FIG. 1 illustrates a mobile data system, in accordance with an embodiment of the present invention.

FIG. 2 illustrates a modular view of a mobile data system, in accordance with an embodiment of the present invention.

FIG. 3 illustrates a programming system, in accordance with an embodiment of the present invention.

FIG. 4 is a flowchart illustrating steps by which code is generated, in accordance with an embodiment of the present invention.

FIG. 5 is a flowchart illustrating steps by which portable application logic is written, in accordance with an embodiment of the present invention.

FIG. 6 is a flowchart illustrating steps by which a persistence-capable class is defined, in accordance with an embodiment of the present invention.

FIG. 7 is a flowchart illustrating steps by which persistence logic is generated, in accordance with an embodiment of the present invention.

FIG. 8 is a flowchart illustrating steps by which a service class is defined to support different business logic on a client/server basis, in accordance with an embodiment of the present invention.

FIG. 9 is a flowchart illustrating steps by which a service class is defined to support different business logic for multiple target platforms, in accordance with an embodiment of the present invention.

FIG. 10 is a flowchart illustrating steps by which a local database and server database are kept in synchronization, in accordance with an embodiment of the present invention.

FIG. 11 is a flowchart illustrating steps by which a window class is defined to support presentation logic, in accordance with an embodiment of the present invention.

FIG. 12 depicts an example computer system in which the present invention may be implemented.

The present invention will now be described with reference to the accompanying drawings. In the drawings, generally, like reference numbers indicate identical or functionally similar elements. Additionally, generally, the left-most digit(s) of a reference number identifies the drawing in which the reference number first appears.

DETAILED DESCRIPTION I. Introduction

FIG. 1 depicts a mobile system 100 which allows a mobile device 104 to synchronize with a server system 102 over a synchronization system 106, in accordance with an embodiment of the present invention. Synchronization allows mobile device 104 to receive the most current data available on server system 102, as well as upload its most currently available data to the server system 102, for any given application or set of applications. For example, a calendar application might allow other users to add or make changes to appointments which are then stored on server system 102. A user of mobile device 104 may also have added or made changes to appointments within the mobile device 104 itself. Upon synchronization, the server system 102 learns of the appointments made on mobile device 104, and mobile device 104 learns of appointments made on server system 102. In accordance with an additional embodiment of the present invention, a partial synchronization is possible, whereby some subset of appointments would be exchanged. “Data” as used herein may be any object, including, but not limited to, information in any form (text, video, audio, etc.) and applications.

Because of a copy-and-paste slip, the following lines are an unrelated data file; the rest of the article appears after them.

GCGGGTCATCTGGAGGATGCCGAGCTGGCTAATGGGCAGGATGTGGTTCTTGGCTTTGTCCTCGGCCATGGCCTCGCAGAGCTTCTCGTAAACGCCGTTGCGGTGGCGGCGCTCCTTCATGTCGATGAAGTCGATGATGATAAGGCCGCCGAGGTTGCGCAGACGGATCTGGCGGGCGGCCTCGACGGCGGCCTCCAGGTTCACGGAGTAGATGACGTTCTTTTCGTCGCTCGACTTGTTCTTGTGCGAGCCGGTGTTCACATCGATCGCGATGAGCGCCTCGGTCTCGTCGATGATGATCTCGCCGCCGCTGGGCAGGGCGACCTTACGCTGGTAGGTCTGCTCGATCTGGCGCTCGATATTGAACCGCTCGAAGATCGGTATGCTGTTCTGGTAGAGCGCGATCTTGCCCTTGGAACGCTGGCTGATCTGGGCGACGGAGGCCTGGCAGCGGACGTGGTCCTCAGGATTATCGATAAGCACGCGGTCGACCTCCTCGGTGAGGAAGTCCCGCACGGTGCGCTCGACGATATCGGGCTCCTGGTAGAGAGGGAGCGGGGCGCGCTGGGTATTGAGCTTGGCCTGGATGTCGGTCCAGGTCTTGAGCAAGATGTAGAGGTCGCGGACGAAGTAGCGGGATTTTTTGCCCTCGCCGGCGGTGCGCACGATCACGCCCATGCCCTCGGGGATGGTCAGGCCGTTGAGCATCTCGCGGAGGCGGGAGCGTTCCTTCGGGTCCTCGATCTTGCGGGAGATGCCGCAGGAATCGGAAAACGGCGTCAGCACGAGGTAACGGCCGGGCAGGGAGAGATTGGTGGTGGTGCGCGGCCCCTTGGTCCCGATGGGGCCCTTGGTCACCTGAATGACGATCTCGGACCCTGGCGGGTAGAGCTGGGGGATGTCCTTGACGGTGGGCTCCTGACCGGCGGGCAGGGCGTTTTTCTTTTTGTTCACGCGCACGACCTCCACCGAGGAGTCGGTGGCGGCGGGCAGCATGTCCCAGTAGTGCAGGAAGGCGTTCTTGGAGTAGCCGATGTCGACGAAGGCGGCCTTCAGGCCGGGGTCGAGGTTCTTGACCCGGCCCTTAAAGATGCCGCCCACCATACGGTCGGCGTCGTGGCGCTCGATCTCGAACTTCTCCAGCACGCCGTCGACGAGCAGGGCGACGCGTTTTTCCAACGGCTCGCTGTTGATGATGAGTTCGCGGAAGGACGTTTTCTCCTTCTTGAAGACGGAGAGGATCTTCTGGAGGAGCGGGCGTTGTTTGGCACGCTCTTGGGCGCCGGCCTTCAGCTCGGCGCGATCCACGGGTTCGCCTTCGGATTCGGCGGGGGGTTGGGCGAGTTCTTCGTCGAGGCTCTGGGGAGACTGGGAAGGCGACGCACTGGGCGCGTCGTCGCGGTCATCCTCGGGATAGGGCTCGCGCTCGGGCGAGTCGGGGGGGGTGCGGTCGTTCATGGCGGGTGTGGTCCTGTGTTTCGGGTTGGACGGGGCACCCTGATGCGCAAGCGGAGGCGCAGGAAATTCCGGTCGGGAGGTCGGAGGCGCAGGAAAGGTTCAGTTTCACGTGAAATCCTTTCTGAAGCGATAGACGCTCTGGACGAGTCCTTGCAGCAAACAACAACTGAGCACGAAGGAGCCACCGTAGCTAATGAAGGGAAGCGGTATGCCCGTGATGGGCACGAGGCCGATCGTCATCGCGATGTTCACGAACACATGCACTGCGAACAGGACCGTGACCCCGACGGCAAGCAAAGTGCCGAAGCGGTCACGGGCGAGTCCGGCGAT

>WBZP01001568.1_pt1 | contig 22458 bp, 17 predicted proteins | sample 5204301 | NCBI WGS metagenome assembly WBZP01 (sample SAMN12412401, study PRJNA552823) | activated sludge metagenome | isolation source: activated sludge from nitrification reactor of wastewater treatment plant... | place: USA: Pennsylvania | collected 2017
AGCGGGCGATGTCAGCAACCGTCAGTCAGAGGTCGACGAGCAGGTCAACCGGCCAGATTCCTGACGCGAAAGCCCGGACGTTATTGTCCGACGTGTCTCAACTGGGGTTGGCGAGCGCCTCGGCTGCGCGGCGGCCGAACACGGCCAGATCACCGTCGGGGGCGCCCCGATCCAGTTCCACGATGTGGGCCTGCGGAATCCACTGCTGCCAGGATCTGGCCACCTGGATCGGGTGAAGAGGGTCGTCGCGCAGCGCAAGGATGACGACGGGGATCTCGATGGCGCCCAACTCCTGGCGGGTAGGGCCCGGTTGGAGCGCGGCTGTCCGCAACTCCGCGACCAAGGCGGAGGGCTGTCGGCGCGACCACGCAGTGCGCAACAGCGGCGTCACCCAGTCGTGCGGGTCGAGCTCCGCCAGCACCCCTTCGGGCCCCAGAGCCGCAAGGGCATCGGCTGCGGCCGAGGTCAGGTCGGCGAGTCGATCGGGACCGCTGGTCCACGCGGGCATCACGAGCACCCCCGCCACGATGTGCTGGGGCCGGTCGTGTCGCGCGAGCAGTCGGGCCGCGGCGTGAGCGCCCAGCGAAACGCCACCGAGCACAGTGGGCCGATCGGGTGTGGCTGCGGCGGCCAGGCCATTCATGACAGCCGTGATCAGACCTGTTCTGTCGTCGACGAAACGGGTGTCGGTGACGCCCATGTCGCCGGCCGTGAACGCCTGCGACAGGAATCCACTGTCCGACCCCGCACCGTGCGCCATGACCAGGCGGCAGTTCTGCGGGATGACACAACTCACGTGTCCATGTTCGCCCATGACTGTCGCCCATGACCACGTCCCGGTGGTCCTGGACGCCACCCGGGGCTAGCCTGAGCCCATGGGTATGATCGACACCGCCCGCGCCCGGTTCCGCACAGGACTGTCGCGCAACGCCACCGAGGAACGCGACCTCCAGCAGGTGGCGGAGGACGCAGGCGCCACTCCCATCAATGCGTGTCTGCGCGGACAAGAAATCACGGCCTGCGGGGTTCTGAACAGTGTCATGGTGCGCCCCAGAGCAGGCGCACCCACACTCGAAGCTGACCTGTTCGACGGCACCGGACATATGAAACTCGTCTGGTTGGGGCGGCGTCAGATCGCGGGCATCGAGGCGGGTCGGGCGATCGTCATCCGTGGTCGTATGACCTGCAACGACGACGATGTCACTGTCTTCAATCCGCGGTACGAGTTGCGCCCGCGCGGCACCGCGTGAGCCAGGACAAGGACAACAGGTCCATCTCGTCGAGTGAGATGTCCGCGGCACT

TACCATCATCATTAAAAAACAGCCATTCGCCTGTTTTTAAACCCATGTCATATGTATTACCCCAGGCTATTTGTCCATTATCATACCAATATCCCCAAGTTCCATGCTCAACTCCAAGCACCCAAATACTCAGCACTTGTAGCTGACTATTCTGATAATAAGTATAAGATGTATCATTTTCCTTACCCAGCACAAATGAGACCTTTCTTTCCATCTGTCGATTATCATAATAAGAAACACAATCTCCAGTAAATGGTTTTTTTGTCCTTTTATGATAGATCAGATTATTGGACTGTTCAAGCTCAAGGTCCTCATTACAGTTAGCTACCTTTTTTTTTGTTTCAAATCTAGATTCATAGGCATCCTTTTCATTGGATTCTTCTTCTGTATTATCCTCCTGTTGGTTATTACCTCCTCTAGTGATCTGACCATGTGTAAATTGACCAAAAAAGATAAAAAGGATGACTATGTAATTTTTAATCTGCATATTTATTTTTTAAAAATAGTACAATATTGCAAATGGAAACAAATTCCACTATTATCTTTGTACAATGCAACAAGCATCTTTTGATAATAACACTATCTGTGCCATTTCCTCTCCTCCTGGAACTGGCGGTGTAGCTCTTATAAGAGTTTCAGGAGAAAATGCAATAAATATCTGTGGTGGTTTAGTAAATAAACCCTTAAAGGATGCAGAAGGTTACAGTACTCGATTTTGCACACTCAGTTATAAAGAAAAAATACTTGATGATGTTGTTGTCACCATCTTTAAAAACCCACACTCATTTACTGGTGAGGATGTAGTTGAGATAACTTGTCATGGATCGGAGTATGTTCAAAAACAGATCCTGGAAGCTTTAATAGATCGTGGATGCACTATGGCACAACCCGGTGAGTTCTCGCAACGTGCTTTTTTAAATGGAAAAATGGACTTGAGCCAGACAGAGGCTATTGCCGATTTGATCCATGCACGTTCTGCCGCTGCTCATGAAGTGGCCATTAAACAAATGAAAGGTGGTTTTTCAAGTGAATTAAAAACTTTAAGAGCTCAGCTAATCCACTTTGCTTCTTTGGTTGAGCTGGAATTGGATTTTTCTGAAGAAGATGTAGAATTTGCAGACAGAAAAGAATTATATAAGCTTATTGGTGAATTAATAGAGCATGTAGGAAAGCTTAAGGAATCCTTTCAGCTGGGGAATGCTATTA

Synchronization system 106 is commonly a persistent network connection over a cellular provider network, and communications travel over the Internet. However, synchronization system 106 may be any communication means by which server system 102 and mobile device 104 may interact, such as a docking cradle, Wide Area Network (WAN), Local Area Network (LAN), Wireless Local Area Network (WLAN), infrared, or Bluetooth. The degree of availability of access to the communication means employed may vary greatly, and a user of mobile device 104 may go for days without synchronizing by using a docking cradle, or may be able to synchronize constantly when connected to a WAN.

FIG. 2 depicts a mobile system 200 in which mobile device 104 is capable of synchronizing with server system 102 over synchronization system 106, in accordance with an embodiment of the present invention. Synchronization system 106 is operable to synchronize a central database 202 located at server system 102 with a local database 204 located at mobile device 104.

In a typical system, multiple mobile devices synchronize with a central server system. The central server system need not be a single physical computer, and may in fact comprise several computers distributed over a number of physical and network locations. For the purposes of illustration, a server system 102 is depicted as a single point of access for synchronization system 106.

FIG. 3 depicts a programming system 300, in accordance with an embodiment of the present invention. A developer creates XML files 302 which are processed by a code generator to create generated files 304. These generated files include, for example, code files 306, persistence files 308, and deployment files 310. In accordance with an embodiment of the present invention, the developer creates custom-developed code 312, which is then combined with generated files 304. These generated files 304 form the basis of software running on mobile device 104 used to interact with local database 204 and synchronize with central database 202. The functionality of programming system 300 is described in greater detail in the following sections with continued reference to FIGS. 1-3.